Jamsync is an open-source version control system that enables software engineers to develop and deploy faster. We're currently under development but feel free to preview the system on this site. The AGPL-licensed source and client binaries are available to download here.
The idea behind Jamsync is the same as rsync. In fact, Jamsync uses jbreiding/rsync-go for now under the hood. If you havent read the rsync algorithm paper, it's highly recommended -- it's very approachable for anyone with a computer science background and has some great information.
Essentially, rsync allows a file on two separate computers, a sender and receiver, to be synced efficiently over a network. It does this by chopping a file into blocks and reusing existing blocks on the receiver to regenerate a file. A rolling hash is used to scan over the file on the sender and operations are sent to the receiver to either reuse a block (if the rolling hash matches) or to use new data.
More detailed steps are below:
- Sender and receiver establish a connection
- Receiver hashes their existing blocks of a file with a rolling and strong hash and sends the hashes to the sender
- Sender receives hashes and uses the rolling hash to scan over the file
- If the rolling hash matches a block on the receiver, the strong hash is used to verify the integrity and an operation is sent to reuse the block
- If a block does not match a block on the receiver, an operation containing the data is sent to the receiver
- Receiver receives operations in a stream to regenerate the file by either reusing existing blocks or writing new data
How Jamsync uses Rsync
The main idea behind Jamsync is that we can store the operations sent by the sender to track changes to a file. This means we treat rsync operations like a delta chain that we can use later to regenerate the file. The storage of deltas and their usage to regenerate a file is similar to the Mercurial concept of a Revlog. However, the advantage of using rsync blocks is that we can efficiently store changes to, and regenerate, arbitrarily large files since these blocks can be streamed and regenerated independently.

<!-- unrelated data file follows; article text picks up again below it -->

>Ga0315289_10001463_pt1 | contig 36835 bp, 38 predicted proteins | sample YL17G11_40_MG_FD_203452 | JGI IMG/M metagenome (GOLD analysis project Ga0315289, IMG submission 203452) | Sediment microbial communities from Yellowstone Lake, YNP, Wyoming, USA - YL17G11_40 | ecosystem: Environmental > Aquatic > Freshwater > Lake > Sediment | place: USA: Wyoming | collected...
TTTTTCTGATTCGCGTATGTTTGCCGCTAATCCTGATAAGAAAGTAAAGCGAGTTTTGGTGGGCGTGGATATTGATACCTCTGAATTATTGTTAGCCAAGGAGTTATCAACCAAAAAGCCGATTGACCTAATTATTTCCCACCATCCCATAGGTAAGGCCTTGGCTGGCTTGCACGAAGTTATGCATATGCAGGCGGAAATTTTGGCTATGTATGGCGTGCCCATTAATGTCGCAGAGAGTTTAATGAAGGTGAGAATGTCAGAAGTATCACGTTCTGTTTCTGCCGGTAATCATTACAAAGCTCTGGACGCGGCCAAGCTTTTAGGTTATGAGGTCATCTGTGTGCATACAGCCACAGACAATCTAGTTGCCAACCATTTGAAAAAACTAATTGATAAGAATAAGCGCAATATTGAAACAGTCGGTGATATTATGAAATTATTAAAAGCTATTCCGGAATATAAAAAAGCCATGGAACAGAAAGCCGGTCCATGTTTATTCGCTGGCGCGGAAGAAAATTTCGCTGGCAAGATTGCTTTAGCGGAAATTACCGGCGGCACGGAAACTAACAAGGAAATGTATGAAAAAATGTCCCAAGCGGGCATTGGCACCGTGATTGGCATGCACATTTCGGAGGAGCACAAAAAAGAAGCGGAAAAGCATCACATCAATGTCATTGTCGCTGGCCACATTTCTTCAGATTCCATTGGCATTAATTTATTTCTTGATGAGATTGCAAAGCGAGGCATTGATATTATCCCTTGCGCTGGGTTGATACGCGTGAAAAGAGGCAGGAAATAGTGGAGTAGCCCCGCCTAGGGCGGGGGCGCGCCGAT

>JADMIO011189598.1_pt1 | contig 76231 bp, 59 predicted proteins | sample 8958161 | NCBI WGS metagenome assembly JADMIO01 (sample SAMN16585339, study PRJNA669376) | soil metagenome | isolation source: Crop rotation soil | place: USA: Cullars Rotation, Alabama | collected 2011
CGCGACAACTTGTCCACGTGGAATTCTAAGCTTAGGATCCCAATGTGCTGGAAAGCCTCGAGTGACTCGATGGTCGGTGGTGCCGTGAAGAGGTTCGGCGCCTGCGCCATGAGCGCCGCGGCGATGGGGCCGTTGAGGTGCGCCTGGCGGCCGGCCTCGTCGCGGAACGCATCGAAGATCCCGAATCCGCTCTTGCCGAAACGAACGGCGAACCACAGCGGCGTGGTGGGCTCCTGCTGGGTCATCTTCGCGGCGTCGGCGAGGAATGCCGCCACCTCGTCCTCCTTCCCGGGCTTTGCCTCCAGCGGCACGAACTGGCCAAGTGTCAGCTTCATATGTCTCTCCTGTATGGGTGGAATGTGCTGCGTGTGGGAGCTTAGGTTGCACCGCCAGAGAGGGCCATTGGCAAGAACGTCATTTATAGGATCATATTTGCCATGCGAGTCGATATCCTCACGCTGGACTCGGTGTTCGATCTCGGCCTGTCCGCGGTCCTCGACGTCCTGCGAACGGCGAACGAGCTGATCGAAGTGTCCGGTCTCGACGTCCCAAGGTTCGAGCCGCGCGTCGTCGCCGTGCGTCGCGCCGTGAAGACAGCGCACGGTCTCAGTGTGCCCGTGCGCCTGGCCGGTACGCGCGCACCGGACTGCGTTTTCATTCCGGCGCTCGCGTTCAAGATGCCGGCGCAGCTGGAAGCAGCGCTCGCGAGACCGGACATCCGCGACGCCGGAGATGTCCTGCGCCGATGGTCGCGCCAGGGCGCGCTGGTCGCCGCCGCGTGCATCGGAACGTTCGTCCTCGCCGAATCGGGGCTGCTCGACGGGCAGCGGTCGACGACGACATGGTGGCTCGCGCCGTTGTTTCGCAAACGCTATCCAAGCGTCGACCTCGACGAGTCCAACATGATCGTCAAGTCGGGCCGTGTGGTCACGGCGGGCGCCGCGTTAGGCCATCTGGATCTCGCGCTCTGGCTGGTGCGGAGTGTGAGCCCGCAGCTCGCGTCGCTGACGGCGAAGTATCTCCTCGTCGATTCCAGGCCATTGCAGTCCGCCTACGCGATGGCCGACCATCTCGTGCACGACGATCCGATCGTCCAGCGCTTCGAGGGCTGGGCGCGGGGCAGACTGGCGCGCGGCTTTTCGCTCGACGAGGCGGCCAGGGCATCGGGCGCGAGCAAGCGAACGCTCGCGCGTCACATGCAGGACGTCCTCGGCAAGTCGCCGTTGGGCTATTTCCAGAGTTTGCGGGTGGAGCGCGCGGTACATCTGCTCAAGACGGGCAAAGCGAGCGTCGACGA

Changes and Conflicts
A chain of changes, formed by the process above, can be used to regerate every file in a project. Branches off of the main chain can be used to prevent conflicts from occuring when editing the same part of a file; however, whenever a branch is merged in, every other branch is automatically rebased on top. This means that every branch will always be up-to-date. If conflicts occur during the rebase, a branch will be marked as "stale" and will need manual merging.
The goal is to be able to handle over 10M files and over 1TB-sized files in a single repository. We're not there yet in the current implementation (probably ~10K files with 1GB-sized files) but should be there in the next couple months.
Jamsync is being written from scratch in Go and uses mattn/go-sqlite3 to store projects and change information. gRPC and Protocol buffers are used for service definitions and data serialization.
This site is a preview version of the system. The features here will be available over the next few months.
Jamsync is being developed by Zachary Geier. Please send me an email if you have any thoughts at [email protected].